8. Mr. Mohapatra thereupon argued that the said 113 pieces of cloth may be within the normal business requirements of the petitioner as a dealer in view of the finding to the effect that he is a dealer in handloom at Narsanapeta village in Madras Presidency. But the normal business requirements of a dealer must be judged with special reference to the place of his business and the place where the stock of cloth is found. If the said 113 pieces of cloth had been found, say, at Narsanapeta or in any other place where the petitioner usually stores his stock of cloth such an argument may have some weight. But how can it be said that 113 pieces of cloth found inside a motor-car on a road near the Railway Level Grossing at Haldiapadar village where the petitioner has obviously no interest can be within his normal business requirements? That place is inside the Province of Orissa where admittedly he is not a dealer. He has no permit either for possession of so many pieces of cloth or permit to sell such cloth in the Province of Orissa as required by the Orissa Cotton Cloth and Yarn (Control) Order, 1943. It was urged on his behalf that though the petitioner may not be dealer within the meaning of the Orissa Cotton Cloth and Yarn (Control) : Order, 1943, he is a dealer within the meaning of the Cotton and Yarn (Control) Order, 1946 (which is a Central Order) and that the fact that he had contravened the Orissa Order is wholly irrelevant in considering his normal business requirements, I am, however, unable to accept such a broad proposition. One of the several factors to be taken into consideration in deciding about the normal requirements of a dealer is the place where the stock is found. If at that place such a person is not a 'dealer' in accordance with the Provincial Law in force there this factor should also be taken into consideration along with the other factors in deciding whether it can be reasonably held that the seized stock was within his normal business requirements. The factors against the petitioner are, firstly, the seizure of cloth from inside a motor car on a road leading from Orissa to Madras Presidency; secondly, the absence of any permit from the competent authority either for possession or for transport of the cloth; thirdly, the unbelievable explanation which the petitioner himself put forward to account for his possession of so many pieces of cloth; and fourthly the complete absence of any connecting link between the place of seizure of the cloth on the one hand and the place where the petitioner carries on his business on the other. Taking all these into consideration I would hold that in this particular ease the said 113 pieces of cloth were not within the normal business or personal requirements of petitioner and that be has therefore contravened Clause 18(2), Cotton Cloth and Yarn (Control) Order, 1945.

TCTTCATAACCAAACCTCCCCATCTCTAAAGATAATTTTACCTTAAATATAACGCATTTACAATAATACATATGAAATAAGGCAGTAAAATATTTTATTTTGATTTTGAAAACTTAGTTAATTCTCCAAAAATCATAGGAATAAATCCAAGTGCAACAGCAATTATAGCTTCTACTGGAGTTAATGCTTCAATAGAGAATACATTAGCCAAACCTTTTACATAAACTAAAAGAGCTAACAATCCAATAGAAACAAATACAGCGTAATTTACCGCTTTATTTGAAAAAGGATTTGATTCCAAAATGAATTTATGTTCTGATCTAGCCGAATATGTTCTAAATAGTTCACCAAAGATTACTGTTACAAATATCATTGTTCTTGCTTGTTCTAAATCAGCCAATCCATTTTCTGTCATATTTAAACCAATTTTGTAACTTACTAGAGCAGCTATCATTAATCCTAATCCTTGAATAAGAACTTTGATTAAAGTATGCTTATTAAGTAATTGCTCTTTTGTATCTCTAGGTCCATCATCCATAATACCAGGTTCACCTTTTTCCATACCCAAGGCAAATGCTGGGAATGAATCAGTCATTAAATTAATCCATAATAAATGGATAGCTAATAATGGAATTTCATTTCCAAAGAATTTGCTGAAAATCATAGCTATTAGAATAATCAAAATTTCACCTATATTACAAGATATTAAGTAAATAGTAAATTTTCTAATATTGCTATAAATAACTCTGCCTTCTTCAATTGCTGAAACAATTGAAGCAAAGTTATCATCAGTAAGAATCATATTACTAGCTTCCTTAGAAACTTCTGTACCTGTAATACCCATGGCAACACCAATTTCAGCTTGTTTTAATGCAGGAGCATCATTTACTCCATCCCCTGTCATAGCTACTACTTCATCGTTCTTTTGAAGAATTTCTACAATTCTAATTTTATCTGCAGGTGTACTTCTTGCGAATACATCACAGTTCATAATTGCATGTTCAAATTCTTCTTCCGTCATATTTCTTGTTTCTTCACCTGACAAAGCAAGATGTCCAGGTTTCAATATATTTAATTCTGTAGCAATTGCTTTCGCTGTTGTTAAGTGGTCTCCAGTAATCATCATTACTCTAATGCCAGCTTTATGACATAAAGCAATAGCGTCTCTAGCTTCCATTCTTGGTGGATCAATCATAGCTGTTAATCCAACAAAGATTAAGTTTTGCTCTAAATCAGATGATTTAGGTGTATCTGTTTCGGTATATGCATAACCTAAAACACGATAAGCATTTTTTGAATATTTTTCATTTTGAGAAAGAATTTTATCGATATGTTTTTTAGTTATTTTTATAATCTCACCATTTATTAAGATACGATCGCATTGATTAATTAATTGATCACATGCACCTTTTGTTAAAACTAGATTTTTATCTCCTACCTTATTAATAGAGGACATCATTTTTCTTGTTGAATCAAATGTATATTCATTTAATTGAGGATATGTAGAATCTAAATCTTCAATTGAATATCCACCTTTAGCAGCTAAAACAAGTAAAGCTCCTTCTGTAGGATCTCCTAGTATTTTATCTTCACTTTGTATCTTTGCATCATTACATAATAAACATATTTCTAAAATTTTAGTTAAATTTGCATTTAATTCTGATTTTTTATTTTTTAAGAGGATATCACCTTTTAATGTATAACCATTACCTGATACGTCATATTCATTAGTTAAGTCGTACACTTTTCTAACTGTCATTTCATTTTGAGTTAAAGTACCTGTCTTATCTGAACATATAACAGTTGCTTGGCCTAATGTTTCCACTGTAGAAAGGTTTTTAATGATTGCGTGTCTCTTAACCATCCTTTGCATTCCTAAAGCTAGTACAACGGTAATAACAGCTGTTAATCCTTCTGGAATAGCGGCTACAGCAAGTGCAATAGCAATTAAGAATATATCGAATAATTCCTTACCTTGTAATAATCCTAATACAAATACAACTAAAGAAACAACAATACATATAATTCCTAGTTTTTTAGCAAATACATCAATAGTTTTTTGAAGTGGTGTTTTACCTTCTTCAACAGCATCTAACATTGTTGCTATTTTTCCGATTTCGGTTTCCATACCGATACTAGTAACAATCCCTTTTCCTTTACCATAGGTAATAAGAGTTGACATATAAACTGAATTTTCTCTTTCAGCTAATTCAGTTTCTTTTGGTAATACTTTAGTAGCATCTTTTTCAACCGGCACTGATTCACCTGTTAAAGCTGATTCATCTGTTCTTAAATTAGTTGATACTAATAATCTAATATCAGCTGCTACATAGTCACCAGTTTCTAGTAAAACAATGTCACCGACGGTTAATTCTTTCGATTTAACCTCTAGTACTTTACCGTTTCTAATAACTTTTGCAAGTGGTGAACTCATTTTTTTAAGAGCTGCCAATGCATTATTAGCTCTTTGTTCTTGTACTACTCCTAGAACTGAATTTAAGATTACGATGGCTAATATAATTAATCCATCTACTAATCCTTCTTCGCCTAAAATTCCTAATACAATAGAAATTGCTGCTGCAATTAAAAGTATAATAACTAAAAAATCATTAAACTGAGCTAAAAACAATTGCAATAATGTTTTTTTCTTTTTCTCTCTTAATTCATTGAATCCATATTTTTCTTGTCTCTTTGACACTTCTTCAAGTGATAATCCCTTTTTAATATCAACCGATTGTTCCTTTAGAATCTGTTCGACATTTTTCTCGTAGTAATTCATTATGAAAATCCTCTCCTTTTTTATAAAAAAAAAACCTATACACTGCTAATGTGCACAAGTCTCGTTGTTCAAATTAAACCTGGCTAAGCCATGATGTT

9. It is unnecessary in this petition to consider whether the learned lower appellate Court was justified in acquitting the petitioner of the charge of transporting 113 pieces of cloth in contravention of the Government of Orissa Notification No. 11698 S.T. dated 23-19-1943. But we do not wish it to be understood that we accept as correct the reasons given by the learned lower appellate Court for acquitting the petitioner of that charge.

10. The sentence is not excessive and the revision petition is accordingly dismissed.

Panigrahi, J.

11. I agree.